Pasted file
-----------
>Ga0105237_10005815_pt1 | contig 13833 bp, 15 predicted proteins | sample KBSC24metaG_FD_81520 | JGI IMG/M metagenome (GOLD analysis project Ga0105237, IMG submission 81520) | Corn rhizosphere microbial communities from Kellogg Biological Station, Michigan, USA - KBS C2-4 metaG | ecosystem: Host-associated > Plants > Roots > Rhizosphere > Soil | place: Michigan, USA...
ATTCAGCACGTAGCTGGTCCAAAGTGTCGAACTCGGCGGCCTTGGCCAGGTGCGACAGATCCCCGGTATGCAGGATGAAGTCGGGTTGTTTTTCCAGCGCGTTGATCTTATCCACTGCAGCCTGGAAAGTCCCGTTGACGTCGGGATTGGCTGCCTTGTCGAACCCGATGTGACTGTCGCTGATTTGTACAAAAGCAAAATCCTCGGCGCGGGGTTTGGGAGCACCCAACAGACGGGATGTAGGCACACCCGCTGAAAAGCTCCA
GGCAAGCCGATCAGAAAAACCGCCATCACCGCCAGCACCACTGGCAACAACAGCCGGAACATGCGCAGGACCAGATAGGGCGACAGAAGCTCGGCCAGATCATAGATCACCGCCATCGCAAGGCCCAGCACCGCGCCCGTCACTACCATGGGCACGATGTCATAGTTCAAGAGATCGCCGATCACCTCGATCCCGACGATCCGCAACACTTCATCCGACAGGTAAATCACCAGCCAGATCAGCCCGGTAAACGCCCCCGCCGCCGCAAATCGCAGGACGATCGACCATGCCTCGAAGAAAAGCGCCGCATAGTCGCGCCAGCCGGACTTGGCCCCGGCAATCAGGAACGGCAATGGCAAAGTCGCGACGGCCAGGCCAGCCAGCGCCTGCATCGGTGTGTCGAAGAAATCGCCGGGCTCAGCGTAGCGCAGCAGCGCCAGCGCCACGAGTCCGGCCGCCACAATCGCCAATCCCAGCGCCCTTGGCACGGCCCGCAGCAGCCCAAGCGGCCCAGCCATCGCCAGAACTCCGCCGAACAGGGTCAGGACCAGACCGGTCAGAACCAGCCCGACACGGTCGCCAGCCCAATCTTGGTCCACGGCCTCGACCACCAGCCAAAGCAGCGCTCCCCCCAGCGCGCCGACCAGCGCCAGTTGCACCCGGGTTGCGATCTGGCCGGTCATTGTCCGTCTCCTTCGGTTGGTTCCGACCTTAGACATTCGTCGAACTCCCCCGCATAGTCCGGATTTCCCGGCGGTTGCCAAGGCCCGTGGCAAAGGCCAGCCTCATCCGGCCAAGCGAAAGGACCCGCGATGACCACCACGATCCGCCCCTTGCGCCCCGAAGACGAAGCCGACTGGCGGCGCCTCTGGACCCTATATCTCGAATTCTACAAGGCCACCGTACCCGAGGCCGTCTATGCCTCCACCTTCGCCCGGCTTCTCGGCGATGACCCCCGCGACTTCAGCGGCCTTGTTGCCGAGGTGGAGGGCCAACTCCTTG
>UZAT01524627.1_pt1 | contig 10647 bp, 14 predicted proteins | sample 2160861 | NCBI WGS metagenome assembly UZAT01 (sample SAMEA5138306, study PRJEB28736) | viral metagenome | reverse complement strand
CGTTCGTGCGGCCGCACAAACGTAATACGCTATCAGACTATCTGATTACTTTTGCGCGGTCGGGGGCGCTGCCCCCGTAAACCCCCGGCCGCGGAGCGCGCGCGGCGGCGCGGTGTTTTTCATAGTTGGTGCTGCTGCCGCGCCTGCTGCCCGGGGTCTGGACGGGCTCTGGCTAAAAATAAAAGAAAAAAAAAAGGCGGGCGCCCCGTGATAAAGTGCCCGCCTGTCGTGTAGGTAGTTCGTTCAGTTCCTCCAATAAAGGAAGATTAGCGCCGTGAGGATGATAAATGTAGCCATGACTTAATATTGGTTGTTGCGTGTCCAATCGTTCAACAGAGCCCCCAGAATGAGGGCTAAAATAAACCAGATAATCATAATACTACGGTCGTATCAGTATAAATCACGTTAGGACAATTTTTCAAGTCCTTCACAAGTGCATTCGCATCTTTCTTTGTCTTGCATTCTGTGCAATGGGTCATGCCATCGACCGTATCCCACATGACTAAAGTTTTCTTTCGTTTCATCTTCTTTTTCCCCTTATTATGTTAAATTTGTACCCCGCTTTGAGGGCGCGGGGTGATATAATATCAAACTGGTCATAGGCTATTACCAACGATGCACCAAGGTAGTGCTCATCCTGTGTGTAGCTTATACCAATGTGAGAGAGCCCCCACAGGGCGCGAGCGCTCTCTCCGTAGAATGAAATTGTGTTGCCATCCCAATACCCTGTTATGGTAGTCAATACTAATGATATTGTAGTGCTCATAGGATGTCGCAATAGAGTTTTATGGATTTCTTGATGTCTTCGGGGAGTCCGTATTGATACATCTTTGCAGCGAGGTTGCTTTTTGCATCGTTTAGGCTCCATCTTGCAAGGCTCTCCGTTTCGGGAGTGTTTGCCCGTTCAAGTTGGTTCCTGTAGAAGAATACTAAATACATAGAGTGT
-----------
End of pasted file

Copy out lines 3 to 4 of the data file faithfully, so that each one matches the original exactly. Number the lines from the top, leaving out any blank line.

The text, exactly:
GGCAAGCCGATCAGAAAAACCGCCATCACCGCCAGCACCACTGGCAACAACAGCCGGAACATGCGCAGGACCAGATAGGGCGACAGAAGCTCGGCCAGATCATAGATCACCGCCATCGCAAGGCCCAGCACCGCGCCCGTCACTACCATGGGCACGATGTCATAGTTCAAGAGATCGCCGATCACCTCGATCCCGACGATCCGCAACACTTCATCCGACAGGTAAATCACCAGCCAGATCAGCCCGGTAAACGCCCCCGCCGCCGCAAATCGCAGGACGATCGACCATGCCTCGAAGAAAAGCGCCGCATAGTCGCGCCAGCCGGACTTGGCCCCGGCAATCAGGAACGGCAATGGCAAAGTCGCGACGGCCAGGCCAGCCAGCGCCTGCATCGGTGTGTCGAAGAAATCGCCGGGCTCAGCGTAGCGCAGCAGCGCCAGCGCCACGAGTCCGGCCGCCACAATCGCCAATCCCAGCGCCCTTGGCACGGCCCGCAGCAGCCCAAGCGGCCCAGCCATCGCCAGAACTCCGCCGAACAGGGTCAGGACCAGACCGGTCAGAACCAGCCCGACACGGTCGCCAGCCCAATCTTGGTCCACGGCCTCGACCACCAGCCAAAGCAGCGCTCCCCCCAGCGCGCCGACCAGCGCCAGTTGCACCCGGGTTGCGATCTGGCCGGTCATTGTCCGTCTCCTTCGGTTGGTTCCGACCTTAGACATTCGTCGAACTCCCCCGCATAGTCCGGATTTCCCGGCGGTTGCCAAGGCCCGTGGCAAAGGCCAGCCTCATCCGGCCAAGCGAAAGGACCCGCGATGACCACCACGATCCGCCCCTTGCGCCCCGAAGACGAAGCCGACTGGCGGCGCCTCTGGACCCTATATCTCGAATTCTACAAGGCCACCGTACCCGAGGCCGTCTATGCCTCCACCTTCGCCCGGCTTCTCGGCGATGACCCCCGCGACTTCAGCGGCCTTGTTGCCGAGGTGGAGGGCCAACTCCTTG
>UZAT01524627.1_pt1 | contig 10647 bp, 14 predicted proteins | sample 2160861 | NCBI WGS metagenome assembly UZAT01 (sample SAMEA5138306, study PRJEB28736) | viral metagenome | reverse complement strand